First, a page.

Seiko Presage The Shippo Enamel Limited Edition

Shippo enamel dials,
crafted especially for Presage

Two new limited editions add further depth to the Presage collection by blending Japanese aesthetics, traditional craftsmanship and Seiko’s skill in mechanical watchmaking.

The Shippo enamel

Shippo is a particular type of enamel that was developed in Japan in the 17th century. Shippo is distinguished from porcelain enamel by its transparency and in the way it is polished after firing – a process that is particularly challenging on a watch dial that is no more than 1mm thick.

The Presage Shippo enamel dial is made by Ando Cloisonne, a specialist manufacturer in Nagoya with over a century of experience. Craftsman Wataru Totani paints the glaze by hand onto the surface of the dial.

The signature of Shippo enamel is the way in which a clear, single color, through repeated painting, can take on a new depth and can carry a complex pattern engraved on the base. To ensure that the dial complies with Seiko’s strict ecological and safety standards as well as the EU’s RoHS Directive, Totani uses a lead-free glaze specially developed for these watches.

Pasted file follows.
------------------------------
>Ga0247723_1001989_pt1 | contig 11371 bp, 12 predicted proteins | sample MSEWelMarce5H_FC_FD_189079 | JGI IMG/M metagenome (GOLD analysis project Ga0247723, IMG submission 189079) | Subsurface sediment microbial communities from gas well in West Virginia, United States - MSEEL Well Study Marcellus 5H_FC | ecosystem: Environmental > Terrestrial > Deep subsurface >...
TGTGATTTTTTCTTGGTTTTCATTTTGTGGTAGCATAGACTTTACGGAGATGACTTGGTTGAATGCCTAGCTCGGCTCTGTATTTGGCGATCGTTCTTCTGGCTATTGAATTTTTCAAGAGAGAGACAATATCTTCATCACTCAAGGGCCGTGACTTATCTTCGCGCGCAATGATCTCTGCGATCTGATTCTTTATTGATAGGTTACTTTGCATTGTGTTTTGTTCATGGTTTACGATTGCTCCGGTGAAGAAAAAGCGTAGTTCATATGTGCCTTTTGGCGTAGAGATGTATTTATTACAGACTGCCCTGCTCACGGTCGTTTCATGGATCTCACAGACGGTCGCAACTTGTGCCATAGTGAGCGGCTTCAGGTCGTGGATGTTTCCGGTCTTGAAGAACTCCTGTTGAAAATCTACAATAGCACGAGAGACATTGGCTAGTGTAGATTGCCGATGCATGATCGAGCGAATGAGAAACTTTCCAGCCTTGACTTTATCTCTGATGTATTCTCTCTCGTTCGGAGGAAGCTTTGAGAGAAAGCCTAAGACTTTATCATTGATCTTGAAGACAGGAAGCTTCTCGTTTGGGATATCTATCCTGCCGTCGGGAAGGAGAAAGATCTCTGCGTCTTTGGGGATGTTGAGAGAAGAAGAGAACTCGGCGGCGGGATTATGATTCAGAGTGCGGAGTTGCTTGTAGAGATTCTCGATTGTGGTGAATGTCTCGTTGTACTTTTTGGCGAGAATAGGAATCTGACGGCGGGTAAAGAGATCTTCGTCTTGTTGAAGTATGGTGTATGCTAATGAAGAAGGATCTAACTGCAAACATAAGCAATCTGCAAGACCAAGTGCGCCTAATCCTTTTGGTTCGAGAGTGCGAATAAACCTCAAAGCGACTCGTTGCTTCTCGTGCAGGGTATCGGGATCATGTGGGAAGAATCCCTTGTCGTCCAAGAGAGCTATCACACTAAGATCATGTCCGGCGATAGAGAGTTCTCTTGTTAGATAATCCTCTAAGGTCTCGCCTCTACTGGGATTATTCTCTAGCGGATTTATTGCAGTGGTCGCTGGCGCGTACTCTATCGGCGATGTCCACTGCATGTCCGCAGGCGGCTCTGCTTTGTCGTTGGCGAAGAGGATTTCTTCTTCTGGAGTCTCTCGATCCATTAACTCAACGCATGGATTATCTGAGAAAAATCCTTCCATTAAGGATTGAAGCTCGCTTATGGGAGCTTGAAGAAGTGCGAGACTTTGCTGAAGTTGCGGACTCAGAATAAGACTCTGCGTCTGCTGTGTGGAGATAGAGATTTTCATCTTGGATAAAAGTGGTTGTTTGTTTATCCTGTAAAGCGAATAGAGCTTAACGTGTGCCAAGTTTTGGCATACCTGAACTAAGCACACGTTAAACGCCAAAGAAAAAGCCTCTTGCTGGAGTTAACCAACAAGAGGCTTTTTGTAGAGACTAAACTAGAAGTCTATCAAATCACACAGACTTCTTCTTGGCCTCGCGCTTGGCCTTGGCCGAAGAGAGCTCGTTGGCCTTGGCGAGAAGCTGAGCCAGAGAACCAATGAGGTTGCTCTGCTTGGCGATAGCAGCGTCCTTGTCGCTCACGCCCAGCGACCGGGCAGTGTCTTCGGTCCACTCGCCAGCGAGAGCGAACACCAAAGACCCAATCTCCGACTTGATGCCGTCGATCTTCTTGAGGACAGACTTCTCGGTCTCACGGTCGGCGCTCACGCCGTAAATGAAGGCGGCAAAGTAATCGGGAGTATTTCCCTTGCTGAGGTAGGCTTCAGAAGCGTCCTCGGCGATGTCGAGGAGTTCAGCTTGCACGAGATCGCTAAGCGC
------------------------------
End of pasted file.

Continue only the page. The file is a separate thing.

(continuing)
The dial is then fired at 800 degrees Celsius. The painting and firing processes are repeated several times to ensure the evenness of the enamel. Only when Totani is completely satisfied is the dial polished so that the delicate pattern emerges and a perfect, smooth surface is achieved.


Island blue

The dial on this new Presage creation is a deep blue that mirrors the color of the ocean. As our home is a group of islands, the sea has come to have a special meaning for the people of Japan. Over the millennia, the sea has brought the world’s cultures, arts and technologies to Japan, where they have evolved under the influence of Japanese sensibilities and become unique expressions of the nation’s identity. Enamel is a perfect example; when brought to Japan from overseas, it was adapted and refined into a unique art form. The long-lasting blue of the Shippo enamel expresses the everlasting blue of the ocean, while the dial pattern echoes the continuous motion of the waves that break on the shores of our islands.

Other features

There are two limited editions. One has power reserve and date indicators, while the other offers a more simple dial. Both feature the markers and minute track used on the 1895 Time Keeper that is an essential part of Seiko’s history. Their Shippo enamel dials are protected by dual curved sapphire crystals and stainless steel cases. The crocodile leather strap has a three-fold clasp.


The Shippo Enamel Limited Edition